I haven’t done one of these in a while, but I should acknowledge the inevitable passing of time with a note that June 11, 2016 was my 15th blogaversary. While about five (or more) of those years were spent on hiatus, it’s nice to look back over the last six months and see that, with a few exceptions, I’ve kept the forward momentum from my New Year’s resolution and blogged more or less daily.

There’s something about the discipline of writing daily that helps the brain. I’ve found writing becoming easier. And more: I’ve written some things in the last six months that I’m actually proud of. I think there’s something to the principle that frequent writing leads to better writing, if only because we’re more likely to write something well when we’re in the habit of writing already. The Muse needs someone whose fingers are already near the keyboard.

Today in my blogging history

I sometimes forget to take a look back at things I’ve written—forgivable if you ignore the almost fifteen years of blog history here. For all that, my beats have remained relatively steady, as a look back at March 30 in my blog’s history reveals. Going backward, we have:

Writing is hard

It’s hard to write something every day.

That should be a self evident statement, but based on my track record fifteen years ago, I blithely assumed it would be easy to get back on the horse after a multi-year hiatus. It’s not.

One of the things I used to be able to do was to keep a thread always running in my mind, thinking about the next thing I was going to write about. The problem is that it’s hard to avoid writing the same stuff over and over again—or worse, to avoid writing about stuff you don’t want to write about. For me, right now, that includes the 2016 presidential race, which I find appalling, and the Apple/FBI argument, which I find appalling for different reasons.

It might be time to start a new topic on this blog so I don’t continue spinning my wheels on the same old ones. Cocktails, maybe. Or existentialism.

On rebuilding old habits


Honoring my New Year’s resolution—to get back on the daily blogging train—is hard.

About eighteen months ago, I shifted roles at my day job from a position where I had a lot of daily/weekly meetings, a lot of realtime decisions that needed to be made, a position of high blood pressure and email overload, to a new role where I had to produce creatively. As in, write.

I quickly learned that in the years in my old role, I had developed a sort of hyper-evolved ADD. The instinct to stay alert and always be on top of the latest thing that crossed my path served me very well in the old role, but it was a serious roadblock to getting any substantial work done. I practically had to isolate myself and make myself put on blinders so that I could get anything done at all.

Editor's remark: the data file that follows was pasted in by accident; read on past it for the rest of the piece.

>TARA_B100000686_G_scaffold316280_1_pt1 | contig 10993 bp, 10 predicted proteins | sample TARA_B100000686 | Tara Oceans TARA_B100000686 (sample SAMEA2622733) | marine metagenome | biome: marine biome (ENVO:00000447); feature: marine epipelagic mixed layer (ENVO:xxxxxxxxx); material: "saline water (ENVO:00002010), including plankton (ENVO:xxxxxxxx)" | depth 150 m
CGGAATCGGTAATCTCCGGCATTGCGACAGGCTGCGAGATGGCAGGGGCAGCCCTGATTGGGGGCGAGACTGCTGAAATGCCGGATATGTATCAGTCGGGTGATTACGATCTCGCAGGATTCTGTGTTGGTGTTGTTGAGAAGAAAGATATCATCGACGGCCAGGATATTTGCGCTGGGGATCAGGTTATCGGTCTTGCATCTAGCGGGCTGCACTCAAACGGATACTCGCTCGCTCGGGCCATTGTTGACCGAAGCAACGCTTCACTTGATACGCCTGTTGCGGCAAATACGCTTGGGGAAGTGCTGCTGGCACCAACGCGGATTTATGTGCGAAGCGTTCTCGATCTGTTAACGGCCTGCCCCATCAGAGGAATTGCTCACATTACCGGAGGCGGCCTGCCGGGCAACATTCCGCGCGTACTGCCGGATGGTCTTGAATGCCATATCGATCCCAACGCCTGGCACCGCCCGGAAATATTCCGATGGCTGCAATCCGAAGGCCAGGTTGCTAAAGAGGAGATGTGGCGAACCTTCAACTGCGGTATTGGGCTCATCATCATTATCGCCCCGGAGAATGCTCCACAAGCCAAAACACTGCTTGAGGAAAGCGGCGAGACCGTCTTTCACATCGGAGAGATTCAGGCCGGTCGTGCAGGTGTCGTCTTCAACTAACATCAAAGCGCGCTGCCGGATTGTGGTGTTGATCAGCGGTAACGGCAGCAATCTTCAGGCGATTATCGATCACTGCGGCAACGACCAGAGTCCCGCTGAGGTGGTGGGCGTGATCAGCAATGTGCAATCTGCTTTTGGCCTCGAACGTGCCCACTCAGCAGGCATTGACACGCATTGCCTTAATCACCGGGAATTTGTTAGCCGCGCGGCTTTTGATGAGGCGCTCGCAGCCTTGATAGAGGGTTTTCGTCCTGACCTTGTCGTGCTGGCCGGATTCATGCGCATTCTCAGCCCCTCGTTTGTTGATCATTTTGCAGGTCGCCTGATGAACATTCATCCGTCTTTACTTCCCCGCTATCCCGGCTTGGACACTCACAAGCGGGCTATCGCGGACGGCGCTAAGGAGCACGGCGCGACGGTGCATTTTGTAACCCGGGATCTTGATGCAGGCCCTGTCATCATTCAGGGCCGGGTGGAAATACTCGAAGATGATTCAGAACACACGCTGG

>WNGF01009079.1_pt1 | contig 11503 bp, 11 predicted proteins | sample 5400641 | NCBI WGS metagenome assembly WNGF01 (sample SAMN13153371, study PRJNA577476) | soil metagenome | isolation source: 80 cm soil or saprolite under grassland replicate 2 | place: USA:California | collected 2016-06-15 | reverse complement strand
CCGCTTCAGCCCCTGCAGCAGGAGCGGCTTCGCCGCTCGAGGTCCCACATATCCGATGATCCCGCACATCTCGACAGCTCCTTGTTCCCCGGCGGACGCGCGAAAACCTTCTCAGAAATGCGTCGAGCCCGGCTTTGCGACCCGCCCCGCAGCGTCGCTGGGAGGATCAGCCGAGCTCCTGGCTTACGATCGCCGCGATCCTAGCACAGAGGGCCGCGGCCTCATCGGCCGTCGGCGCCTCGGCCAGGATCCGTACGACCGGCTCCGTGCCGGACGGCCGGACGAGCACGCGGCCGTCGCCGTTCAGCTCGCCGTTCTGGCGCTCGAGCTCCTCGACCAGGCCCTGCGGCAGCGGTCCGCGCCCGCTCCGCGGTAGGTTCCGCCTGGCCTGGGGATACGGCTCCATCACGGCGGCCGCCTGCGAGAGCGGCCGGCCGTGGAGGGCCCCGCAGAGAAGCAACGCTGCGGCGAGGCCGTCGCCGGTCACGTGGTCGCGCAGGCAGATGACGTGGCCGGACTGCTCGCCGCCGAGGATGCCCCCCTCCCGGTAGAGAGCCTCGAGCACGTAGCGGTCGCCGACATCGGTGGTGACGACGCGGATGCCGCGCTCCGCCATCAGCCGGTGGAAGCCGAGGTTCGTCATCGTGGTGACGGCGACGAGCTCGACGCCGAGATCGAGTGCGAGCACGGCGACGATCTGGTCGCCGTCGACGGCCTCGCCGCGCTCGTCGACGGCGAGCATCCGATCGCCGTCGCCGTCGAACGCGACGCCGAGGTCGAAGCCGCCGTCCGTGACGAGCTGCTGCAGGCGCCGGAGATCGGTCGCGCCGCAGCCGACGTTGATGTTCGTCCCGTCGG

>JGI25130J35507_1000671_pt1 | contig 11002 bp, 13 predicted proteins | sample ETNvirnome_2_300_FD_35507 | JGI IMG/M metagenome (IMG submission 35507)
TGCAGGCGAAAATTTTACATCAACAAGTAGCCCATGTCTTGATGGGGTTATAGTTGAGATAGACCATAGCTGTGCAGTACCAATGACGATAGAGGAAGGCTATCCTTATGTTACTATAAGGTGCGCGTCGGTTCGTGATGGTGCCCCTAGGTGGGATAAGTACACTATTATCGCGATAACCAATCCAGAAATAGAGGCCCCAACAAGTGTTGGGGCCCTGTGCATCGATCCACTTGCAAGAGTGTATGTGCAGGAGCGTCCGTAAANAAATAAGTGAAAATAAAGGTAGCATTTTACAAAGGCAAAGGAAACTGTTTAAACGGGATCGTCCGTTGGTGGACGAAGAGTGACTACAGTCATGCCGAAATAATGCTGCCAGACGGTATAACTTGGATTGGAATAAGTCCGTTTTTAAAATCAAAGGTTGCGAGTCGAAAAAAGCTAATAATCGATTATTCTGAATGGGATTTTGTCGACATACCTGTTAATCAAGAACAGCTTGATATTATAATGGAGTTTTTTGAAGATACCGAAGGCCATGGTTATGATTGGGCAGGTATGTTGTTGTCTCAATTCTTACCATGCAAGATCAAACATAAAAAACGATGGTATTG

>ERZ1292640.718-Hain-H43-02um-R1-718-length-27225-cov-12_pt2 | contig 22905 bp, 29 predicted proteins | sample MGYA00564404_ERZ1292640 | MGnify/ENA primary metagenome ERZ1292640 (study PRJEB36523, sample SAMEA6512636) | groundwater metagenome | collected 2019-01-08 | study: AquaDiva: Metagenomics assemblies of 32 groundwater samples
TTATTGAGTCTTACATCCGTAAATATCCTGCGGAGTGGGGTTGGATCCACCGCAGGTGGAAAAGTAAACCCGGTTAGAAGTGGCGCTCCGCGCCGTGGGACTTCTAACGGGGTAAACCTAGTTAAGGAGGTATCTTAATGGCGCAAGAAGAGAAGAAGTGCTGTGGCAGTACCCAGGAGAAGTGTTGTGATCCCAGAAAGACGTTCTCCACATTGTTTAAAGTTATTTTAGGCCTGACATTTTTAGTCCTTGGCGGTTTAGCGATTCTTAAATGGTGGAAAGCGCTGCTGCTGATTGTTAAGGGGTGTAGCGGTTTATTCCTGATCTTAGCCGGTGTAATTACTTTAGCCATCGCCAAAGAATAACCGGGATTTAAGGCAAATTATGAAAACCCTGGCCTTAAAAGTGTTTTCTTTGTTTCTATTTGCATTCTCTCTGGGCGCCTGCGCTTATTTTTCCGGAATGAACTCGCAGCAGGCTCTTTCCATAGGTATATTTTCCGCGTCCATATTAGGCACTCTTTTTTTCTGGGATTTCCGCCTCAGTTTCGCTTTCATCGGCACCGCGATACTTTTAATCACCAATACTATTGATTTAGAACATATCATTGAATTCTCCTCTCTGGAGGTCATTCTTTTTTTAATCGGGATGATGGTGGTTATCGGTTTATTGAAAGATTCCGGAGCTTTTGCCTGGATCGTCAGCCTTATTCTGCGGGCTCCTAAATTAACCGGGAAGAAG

Getting back to daily blogging feels a little like undoing the work that I did to focus my attention. It’s not really that, but it does require some thought about when. I used to be able to cook along, have a thought, stop and blog it, and go on my business. Now if I don’t do it first thing in the morning it eats at my attention all day until I have to stop and get it done so I can get anything else done.

This is very strange, and not at all what I thought would happen when I got back to daily blogging.

Maybe it’s just what happens when I don’t have anything to write about? Writing yesterday was a lot easier….

New Years resolution time

I miss writing here. I write a lot on Facebook, some on Twitter, and a few things on my company’s blog. But it’s very rare that I write anything under my own name any more.

My New Year’s resolution is to change that. Gonna see if I can write something every (week) day here. Starting with today’s post (which could have gone on my company’s blog) but hopefully with a broader focus as time goes on. Let’s see how we do!

We’ve moved!

After a really good run with Weblogger, Jarrett House North is no longer hosted there. The team there is now focusing on things other than WordPress hosting, and I’ve moved on accordingly. I wish them all the best–Erin Clerico has been great to work with, and I know the new endeavors there will be successful.

I’ve moved to, who seem on first blush to have the right balance between ease of use and security — at least they mention security in their service description, unlike some of the other WordPress hosting leaders that are out there. The transition has been interesting, and something I did with one of my plugins seems to have dropped a lot of my posts on the floor–the autoposts from FriendFeed, so nothing really lost there. But we’re up and running.

And maybe this will be the kick I need to start writing some more. I’ve got a lot to talk about, so stay tuned.